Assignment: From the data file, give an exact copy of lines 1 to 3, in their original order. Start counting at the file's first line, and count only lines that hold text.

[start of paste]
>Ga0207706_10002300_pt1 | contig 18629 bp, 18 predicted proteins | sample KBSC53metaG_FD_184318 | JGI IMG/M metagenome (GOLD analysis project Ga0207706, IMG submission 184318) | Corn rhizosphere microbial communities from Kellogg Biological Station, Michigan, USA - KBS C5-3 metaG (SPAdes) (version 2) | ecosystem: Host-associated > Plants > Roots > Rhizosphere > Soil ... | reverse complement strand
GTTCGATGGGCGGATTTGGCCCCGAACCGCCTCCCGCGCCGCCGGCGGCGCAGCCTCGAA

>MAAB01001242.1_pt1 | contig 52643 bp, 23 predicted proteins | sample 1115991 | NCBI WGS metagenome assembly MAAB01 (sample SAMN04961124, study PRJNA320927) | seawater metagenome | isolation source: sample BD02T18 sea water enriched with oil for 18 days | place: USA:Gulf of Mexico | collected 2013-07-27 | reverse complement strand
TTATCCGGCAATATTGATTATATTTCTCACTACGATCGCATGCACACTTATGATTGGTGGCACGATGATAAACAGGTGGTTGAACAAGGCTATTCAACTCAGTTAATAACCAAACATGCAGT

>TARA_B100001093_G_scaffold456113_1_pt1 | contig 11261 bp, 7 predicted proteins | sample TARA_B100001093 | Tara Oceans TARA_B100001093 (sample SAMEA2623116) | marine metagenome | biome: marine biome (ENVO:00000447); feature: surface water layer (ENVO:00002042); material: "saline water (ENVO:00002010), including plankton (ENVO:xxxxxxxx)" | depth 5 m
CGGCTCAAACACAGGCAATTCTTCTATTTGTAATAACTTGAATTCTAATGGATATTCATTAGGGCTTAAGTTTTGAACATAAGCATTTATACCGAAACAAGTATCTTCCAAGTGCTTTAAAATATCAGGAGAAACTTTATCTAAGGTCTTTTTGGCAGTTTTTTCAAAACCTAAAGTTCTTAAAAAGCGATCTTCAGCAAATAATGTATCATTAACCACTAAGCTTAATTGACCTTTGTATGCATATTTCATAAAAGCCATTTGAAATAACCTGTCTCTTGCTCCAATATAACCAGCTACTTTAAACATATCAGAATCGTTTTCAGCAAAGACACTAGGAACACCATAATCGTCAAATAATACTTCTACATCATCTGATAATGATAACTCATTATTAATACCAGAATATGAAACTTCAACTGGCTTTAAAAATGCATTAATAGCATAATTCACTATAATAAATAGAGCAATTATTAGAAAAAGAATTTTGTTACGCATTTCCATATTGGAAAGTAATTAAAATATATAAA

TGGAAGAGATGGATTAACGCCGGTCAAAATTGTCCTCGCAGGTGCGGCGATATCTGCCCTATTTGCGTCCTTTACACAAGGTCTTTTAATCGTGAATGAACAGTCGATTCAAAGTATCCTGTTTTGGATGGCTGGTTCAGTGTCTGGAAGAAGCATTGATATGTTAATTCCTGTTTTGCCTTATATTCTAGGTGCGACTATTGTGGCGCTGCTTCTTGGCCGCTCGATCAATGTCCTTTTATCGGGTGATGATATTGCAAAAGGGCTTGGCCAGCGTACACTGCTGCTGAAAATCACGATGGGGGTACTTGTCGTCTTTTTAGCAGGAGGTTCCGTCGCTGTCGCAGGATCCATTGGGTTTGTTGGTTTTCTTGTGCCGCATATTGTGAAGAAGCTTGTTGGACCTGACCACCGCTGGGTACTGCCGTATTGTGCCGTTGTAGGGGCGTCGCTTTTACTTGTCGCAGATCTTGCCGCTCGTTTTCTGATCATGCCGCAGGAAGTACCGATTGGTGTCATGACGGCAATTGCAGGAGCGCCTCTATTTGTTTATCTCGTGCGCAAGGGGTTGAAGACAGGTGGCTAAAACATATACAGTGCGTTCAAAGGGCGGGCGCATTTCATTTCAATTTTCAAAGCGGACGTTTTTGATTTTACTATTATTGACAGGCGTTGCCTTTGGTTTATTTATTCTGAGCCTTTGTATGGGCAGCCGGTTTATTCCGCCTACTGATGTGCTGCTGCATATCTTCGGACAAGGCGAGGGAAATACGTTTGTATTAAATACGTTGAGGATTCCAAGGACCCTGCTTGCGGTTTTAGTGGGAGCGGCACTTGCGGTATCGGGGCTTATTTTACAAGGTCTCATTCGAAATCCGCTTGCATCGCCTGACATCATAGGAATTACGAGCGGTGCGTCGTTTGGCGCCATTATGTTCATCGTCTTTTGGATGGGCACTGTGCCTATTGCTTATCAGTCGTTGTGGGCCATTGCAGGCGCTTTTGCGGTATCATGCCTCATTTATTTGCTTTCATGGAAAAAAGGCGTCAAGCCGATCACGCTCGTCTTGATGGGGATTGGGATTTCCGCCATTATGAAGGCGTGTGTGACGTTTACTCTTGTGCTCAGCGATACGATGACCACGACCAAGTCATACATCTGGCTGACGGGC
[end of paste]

>Ga0207706_10002300_pt1 | contig 18629 bp, 18 predicted proteins | sample KBSC53metaG_FD_184318 | JGI IMG/M metagenome (GOLD analysis project Ga0207706, IMG submission 184318) | Corn rhizosphere microbial communities from Kellogg Biological Station, Michigan, USA - KBS C5-3 metaG (SPAdes) (version 2) | ecosystem: Host-associated > Plants > Roots > Rhizosphere > Soil ... | reverse complement strand
GTTCGATGGGCGGATTTGGCCCCGAACCGCCTCCCGCGCCGCCGGCGGCGCAGCCTCGAA

>MAAB01001242.1_pt1 | contig 52643 bp, 23 predicted proteins | sample 1115991 | NCBI WGS metagenome assembly MAAB01 (sample SAMN04961124, study PRJNA320927) | seawater metagenome | isolation source: sample BD02T18 sea water enriched with oil for 18 days | place: USA:Gulf of Mexico | collected 2013-07-27 | reverse complement strand